Category Archives: Funding

National Student Solar Spectrograph Competition – Team Registration Awards Deadline September 30, 2012

National Student Solar Spectrograph Competition (NSSSC)

An Opportunity for Undergraduates to Participate in a Real World Research Experience

Ask yourself the following questions:


Register your team today for the National Student Solar Spectrograph Competition! Build awards available for teams registered before September 30, 2012~

  • Are you looking for a real world design problem?
  • Do you want to participate on an interdisciplinary team?
  • Do you want experience with mechanical components, optics, electronics and software?
  • Are you looking for an independent study or a capstone project?
  • Do you want to travel to the ‘Big Sky’ state?
  • Do you want a chance to win scholarship and travel prizes?

If you answered yes to these questions then this competition is for you! Get your team of 3 to 6 students together and register today.

The yearly National Student Solar Spectrograph Competition (NSSSC) is Montana Space Grant Consortium’s Education and Public Outreach (EP/O) Program for NASA’s Interface Region Imaging Spectrograph (IRIS) mission. A Spectrograph is an instrument used to measure properties of light over a specific portion of the electromagnetic spectrum by separating the incoming light into its characteristic frequencies of wavelengths (spectrum). Spectrographs have a wide range of complexity from simple grating or prisms to the cutting edge IRIS spectrograph.

The NSSSC provides students from across the country the opportunity to work as part of an undergraduate interdisciplinary team to design, build and test a ground based solar spectrograph. Over the course of nine months, teams come up with their own science goals and then build an instrument to collect data in support of their goals. Teams then travel to Bozeman, MT to demonstrate their instruments and present their results in a competitive science fair environment. There are four judged categories: best build, best design, best science and best presentation. Each student on the winning teams receives a scholarship award of $3,000 and a travel award to a NASA launch.

College students interested in designing a spectrograph can now register for the 2012-2013 competition. Build awards of $2,000 per team are available for teams that register by Sept. 30.

Comments about the NSSSC:

“NASA is in a unique position to use scientific space missions like IRIS to foster student interest in science and engineering,” said Diane DeTroye, of NASA’s education office in Washington, D.C. “Giving students a chance to get hands-on experience often encourages them to pursue and continue STEM studies. This helps build an important pipeline of talent for future NASA missions.”

“The concept of having undergraduates design, build and test a scientific instrument is certainly unique as far as I know. This is a marvelous opportunity for young people to develop high level skills in instrument building. Using the instrument to answer science questions makes it even better. I commend and thank you for this wonderful experience. All of us will learn so much as we successfully complete this project. NSSSC provides participating students a better chance for admission to the graduate school of their choice. Also, they will receive better fellowships when they are accepted to graduate school. It will give some of them a direction for their career. I know of no other opportunity to engage in instrument design and application.” – Edmond Wilson, Faculty Advisor Harding University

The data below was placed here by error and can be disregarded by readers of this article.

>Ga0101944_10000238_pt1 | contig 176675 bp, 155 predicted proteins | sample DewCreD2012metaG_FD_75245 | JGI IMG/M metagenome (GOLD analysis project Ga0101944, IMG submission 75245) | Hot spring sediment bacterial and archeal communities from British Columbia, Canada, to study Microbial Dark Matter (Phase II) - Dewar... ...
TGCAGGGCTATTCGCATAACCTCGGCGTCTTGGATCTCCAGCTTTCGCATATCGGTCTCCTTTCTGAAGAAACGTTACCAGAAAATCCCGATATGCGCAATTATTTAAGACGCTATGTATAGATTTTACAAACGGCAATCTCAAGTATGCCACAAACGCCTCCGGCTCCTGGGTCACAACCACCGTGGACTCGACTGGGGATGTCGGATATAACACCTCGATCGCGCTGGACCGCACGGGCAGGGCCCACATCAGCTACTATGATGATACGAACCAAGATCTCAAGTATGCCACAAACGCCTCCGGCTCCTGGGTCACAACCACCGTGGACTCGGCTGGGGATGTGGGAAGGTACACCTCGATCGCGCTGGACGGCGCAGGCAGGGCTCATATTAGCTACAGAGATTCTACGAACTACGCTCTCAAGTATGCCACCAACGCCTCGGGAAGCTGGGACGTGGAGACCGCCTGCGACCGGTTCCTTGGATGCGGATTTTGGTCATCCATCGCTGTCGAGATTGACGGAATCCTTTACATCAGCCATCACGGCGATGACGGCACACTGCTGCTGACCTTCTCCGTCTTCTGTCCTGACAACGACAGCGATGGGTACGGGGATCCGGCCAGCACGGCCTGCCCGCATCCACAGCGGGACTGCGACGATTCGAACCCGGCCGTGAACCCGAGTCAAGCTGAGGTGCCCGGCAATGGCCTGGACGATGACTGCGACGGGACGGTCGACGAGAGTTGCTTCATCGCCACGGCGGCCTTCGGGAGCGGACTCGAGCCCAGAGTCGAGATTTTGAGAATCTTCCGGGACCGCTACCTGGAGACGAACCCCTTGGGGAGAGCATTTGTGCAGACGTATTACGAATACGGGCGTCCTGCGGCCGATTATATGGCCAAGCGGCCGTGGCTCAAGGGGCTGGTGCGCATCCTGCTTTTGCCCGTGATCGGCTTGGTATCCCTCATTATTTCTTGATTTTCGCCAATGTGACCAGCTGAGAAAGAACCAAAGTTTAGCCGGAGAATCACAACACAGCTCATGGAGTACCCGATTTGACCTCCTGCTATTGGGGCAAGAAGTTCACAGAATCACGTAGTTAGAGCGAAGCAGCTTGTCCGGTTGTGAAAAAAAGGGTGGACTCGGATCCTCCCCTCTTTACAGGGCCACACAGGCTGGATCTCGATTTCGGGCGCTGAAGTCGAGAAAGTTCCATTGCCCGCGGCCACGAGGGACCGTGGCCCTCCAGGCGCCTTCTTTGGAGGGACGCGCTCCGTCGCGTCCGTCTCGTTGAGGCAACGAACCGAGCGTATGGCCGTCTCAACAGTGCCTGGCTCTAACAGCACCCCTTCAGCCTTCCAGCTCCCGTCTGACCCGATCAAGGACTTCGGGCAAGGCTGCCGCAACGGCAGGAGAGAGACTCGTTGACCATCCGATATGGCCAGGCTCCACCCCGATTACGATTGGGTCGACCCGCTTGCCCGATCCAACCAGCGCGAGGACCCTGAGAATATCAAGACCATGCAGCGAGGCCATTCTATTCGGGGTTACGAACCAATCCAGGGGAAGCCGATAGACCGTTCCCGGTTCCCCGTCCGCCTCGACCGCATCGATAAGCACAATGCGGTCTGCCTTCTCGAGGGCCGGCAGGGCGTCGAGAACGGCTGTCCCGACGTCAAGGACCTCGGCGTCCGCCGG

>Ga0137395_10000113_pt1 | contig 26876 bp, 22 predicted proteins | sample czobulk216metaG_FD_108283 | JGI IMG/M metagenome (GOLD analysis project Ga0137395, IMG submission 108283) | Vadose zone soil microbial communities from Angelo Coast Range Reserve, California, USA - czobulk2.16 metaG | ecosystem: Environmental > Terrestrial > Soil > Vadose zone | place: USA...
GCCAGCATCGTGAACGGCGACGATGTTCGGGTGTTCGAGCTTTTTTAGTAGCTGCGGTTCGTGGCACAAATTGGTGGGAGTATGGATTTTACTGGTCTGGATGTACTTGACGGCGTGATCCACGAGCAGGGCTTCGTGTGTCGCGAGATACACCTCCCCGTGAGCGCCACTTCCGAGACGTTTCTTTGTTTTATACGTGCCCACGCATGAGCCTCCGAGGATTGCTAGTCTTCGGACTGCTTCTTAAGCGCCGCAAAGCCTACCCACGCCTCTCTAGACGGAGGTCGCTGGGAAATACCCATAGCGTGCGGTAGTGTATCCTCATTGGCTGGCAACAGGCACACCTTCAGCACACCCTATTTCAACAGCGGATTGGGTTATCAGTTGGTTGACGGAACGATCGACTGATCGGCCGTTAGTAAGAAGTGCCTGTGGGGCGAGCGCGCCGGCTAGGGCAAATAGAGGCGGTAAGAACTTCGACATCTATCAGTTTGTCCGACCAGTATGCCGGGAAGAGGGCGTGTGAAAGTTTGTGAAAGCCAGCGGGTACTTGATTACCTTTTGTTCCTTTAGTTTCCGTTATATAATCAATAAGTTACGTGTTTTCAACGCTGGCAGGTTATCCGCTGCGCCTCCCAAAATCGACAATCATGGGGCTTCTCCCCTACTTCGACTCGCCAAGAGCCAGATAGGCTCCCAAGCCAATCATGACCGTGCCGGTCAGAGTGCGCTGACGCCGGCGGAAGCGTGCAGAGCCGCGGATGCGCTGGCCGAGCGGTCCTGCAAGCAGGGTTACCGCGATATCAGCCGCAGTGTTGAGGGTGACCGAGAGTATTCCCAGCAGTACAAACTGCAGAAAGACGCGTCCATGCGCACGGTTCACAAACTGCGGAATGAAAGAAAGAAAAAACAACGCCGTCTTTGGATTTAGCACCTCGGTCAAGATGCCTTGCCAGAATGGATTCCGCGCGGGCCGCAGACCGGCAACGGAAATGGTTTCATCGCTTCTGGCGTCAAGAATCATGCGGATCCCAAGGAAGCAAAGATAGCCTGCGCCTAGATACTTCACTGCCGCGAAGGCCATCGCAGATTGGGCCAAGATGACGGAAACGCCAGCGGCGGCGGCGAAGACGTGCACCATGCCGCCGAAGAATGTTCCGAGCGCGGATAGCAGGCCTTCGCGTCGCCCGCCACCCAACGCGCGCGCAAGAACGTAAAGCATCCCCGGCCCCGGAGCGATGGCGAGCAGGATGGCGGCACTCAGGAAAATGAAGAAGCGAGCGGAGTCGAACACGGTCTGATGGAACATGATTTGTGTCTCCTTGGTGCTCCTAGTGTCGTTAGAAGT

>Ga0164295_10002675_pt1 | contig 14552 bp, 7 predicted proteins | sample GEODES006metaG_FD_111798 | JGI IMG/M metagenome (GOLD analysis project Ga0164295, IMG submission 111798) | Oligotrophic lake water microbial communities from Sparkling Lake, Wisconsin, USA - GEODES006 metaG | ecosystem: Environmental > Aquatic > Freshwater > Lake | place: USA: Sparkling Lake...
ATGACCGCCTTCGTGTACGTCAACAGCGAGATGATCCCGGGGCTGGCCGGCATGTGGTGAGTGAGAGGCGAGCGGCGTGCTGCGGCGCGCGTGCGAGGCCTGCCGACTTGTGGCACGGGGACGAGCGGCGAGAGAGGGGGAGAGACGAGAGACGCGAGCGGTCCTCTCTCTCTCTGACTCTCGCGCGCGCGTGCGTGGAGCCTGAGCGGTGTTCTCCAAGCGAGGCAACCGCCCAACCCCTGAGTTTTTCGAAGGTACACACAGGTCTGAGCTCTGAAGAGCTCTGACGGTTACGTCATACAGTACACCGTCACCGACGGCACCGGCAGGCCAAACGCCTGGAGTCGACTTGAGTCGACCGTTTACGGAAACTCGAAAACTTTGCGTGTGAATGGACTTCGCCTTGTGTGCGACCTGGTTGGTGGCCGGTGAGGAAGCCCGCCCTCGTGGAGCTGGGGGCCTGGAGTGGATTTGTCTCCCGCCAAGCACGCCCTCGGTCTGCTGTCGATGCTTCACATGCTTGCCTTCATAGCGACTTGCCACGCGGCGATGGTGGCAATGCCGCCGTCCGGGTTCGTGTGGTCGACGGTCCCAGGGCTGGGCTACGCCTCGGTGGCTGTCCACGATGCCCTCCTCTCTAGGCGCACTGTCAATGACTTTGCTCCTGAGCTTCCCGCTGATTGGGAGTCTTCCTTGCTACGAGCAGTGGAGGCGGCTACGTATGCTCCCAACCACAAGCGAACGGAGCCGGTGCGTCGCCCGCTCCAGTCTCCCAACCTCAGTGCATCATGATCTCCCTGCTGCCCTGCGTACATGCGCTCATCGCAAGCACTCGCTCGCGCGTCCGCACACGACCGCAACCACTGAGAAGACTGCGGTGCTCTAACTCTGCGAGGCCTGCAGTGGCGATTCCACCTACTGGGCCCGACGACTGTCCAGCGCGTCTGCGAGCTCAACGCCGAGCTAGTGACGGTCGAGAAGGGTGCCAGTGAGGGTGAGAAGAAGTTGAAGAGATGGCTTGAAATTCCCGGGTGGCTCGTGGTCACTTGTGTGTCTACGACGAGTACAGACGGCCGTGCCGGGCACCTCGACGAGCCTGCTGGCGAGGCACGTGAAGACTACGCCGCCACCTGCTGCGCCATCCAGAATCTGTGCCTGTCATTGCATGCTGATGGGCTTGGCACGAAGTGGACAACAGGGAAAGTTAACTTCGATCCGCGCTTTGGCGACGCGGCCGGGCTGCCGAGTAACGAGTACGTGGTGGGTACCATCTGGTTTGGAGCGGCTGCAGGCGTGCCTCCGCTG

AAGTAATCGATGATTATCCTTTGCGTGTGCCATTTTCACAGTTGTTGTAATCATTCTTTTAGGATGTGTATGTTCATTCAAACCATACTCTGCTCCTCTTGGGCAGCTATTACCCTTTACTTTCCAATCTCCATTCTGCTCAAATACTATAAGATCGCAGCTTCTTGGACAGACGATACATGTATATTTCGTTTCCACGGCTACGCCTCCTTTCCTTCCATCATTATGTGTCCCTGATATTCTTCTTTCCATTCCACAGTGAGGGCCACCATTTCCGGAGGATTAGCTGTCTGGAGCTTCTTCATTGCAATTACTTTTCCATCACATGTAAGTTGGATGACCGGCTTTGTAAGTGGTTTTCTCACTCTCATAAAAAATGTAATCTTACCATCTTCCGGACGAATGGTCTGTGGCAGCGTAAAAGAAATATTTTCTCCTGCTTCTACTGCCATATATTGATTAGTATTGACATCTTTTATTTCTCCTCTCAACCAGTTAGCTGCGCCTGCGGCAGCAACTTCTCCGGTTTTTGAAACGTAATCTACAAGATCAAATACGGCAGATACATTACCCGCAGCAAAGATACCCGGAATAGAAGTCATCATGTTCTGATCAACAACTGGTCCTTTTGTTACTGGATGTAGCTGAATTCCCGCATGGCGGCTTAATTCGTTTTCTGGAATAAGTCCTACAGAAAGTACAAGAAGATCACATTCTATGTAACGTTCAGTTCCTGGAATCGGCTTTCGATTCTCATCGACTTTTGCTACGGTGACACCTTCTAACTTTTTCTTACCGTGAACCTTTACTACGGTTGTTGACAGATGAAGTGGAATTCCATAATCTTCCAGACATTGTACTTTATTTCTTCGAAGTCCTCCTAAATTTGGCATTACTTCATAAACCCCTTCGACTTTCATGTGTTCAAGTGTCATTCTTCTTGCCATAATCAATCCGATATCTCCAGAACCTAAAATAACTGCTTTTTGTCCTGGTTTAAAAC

“The opportunity to work on a real project has been a true motivation for our students who can feel isolated at a small school with no significant research going on.” – Jim Boger, Faculty Advisor Flat Head Valley Community College

The 2012-2013 Final Competition Dates are May 15-18, 2013 in Bozeman, MT. Any questions please contact Randy Larimer at or 406-994-6085

Registration and more information is available at

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Student Travel Grants for Astrobiology – Deadlines April 1, October 1 Annually

Astrobiology Program Travel Awards

The Astrobiology Program Travel Awards Program offers research-related travel support for undergraduate, graduate students and postdoctoral fellows. Applicants are encouraged to use these resources to circulate among two or more laboratories supported by the NASA Astrobiology Program (ASTEP,ASTID, Exobiology and Evolutionary Biology or the NAI), however any travel that is critical for the applicant’s research will be considered.

Travelers must be formally affiliated with a U.S. institution. Requests are limited to $5,000, and are accepted with deadlines of April 1 and October 1.

How to Apply:

To be considered for an Astrobiology Program Travel Award, please submit the following material to Melissa Kirven-Brooks <Melissa.Kirven-Brooks at>

  • the team(s) and researchers you plan to visit
  • the approximate dates of travel
  • a brief description of the research you plan to conduct at the hosting laboratory (include, for example, any technique you expect to learn, or equipment you will need to use) and how the collaboration is relevant to your research
  • a budget describing what funds are required, and
  • letters of recommendation from your faculty advisor and from the researcher(s) you plan to visit

Visit the program website for details:

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NASA Announcement of Flight Opportunities (AFO) for Payloads Maturing Crosscutting Technologies that Advance Multiple Future Space Missions to Flight Readiness Status